Why Meeting the Paris Climate Goals Is an Existential Threat to Fossil Fuel Industries

Cars and trucks on the highway

By Henry Kelly, University of Michigan

Attacks on climate policies are not really about the science. They’re about the future of fossil fuels.

Any program with a reasonable chance of meeting the goals embraced by the 2016 Paris accords (holding global temperature increases below 1.5 to 2 degrees Celsius compared to preindustrial levels) is likely to mean drastic changes in fossil energy markets.

Debt Vultures Behind Puerto Rico Austerity Are Also Fueling Climate Change

By Rob Galbraith, crossposted from's Eyes on the Ties 

The island of Puerto Rico has been devastated by a set of human-made catastrophes – two hurricanes supercharged by fossil fuel emissions and a debt crisis and ruthless austerity regime imposed by Wall Street.

Seeds for both of these disasters were sown by Seth Klarman, the president of Baupost Group, a Boston-based hedge fund heavily invested in both Puerto Rican debt and in the oil and gas industry. Klarman is also a trustee of the American Enterprise Institute, a think tank which has both fought against action on climate change and for austerity in Puerto Rico.

How Dominion Energy, Fracked Gas Giant, Lost Big in Virginia Election

By David Pomerantz, crossposted from Energy and Policy Institute

Virginia’s top corporate political contributor, Dominion Energy, had a rough night last night, as at least 14 candidates who pledged not to accept money from the monopoly utility won seats in a surprise wave election for Democrats.

Depending on official counts that may take days or weeks, Democrats will likely tie Republicans with a 50-50 split in Virginia’s House of Delegates, leading to a share of power, though they may still control the chamber outright depending on the results of recounts.

Pennsylvania Attorney General Launches Fracking Probe After Residents Call for Help

Mike Buckwalter holds a water sample collected in the creek where his cattle used to drink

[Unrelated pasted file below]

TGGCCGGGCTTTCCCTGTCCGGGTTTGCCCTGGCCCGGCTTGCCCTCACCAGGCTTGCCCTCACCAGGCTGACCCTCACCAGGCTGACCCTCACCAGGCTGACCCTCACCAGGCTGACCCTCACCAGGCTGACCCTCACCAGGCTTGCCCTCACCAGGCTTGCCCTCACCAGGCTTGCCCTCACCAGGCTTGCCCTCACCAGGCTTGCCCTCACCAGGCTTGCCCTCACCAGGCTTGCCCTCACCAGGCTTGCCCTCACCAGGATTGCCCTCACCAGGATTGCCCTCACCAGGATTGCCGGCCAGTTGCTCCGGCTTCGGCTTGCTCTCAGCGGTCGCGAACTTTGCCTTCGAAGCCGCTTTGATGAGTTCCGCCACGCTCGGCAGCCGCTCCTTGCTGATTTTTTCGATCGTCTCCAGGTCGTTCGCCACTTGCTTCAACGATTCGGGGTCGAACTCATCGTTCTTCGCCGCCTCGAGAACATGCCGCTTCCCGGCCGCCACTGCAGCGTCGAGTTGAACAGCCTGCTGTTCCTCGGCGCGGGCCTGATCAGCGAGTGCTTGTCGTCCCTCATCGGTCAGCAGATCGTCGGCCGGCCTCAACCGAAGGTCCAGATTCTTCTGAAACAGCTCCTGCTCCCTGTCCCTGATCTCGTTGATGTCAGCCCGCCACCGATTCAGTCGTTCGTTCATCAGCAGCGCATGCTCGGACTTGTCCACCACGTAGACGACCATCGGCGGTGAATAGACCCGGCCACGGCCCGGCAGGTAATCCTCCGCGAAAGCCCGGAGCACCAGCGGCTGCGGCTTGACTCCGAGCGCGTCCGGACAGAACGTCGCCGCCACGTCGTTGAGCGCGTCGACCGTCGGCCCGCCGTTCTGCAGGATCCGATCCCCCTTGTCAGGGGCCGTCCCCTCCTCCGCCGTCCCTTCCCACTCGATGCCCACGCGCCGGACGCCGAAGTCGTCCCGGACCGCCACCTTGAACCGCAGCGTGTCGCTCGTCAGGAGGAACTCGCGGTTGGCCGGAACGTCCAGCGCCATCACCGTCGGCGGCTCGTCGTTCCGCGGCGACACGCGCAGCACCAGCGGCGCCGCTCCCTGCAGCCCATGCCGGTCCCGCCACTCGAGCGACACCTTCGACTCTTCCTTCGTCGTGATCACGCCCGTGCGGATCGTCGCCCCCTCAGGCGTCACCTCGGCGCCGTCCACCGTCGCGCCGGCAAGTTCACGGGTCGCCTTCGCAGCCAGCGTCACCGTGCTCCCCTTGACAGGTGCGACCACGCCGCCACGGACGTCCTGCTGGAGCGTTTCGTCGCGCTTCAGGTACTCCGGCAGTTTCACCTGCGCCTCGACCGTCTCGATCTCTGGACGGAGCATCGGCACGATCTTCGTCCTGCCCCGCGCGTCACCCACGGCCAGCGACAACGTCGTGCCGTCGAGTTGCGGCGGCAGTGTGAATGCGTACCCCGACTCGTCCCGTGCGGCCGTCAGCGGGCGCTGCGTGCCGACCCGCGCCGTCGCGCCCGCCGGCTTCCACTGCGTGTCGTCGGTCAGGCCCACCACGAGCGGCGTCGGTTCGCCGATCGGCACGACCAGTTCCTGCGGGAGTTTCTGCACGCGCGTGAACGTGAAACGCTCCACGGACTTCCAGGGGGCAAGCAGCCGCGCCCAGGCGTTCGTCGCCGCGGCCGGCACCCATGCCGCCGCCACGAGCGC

Cross-Posted from Public Herald

By Melissa A. Troutman

Over the past seven months, Pennsylvania’s Attorney General has received an influx of phone calls from residents alleging that officials at the state’s Department of Environmental Protection (DEP) have ignored or covered up drinking water contamination, illness, animal deaths, and other impacts they relate to oil and gas operations.

According to agents within the Office of the Attorney General (OAG), the calls began pouring in after a Public Herald report in February revealed over 100 cases of official misconduct were committed by DEP oil and gas staff during investigations of citizen water complaints since 2004.

Oil Money Pours into Washington State Port Election Ahead of Major Decision on Crude-by-Rail Terminal

Vancouver, Washington railroad

By Stephen Quirke

An election in southern Washington could decide the fate of the country's largest proposed crude-by-rail terminal, and has recently come under heavy scrutiny as a rush of oil money has flowed into the campaign treasury of Port of Vancouver candidate Kris Greene. Greene’s campaign has ties to a GOP lobbying and PR firm that did crisis communications for the Dakota Access pipeline and created fake grassroots groups supporting the tobacco industry.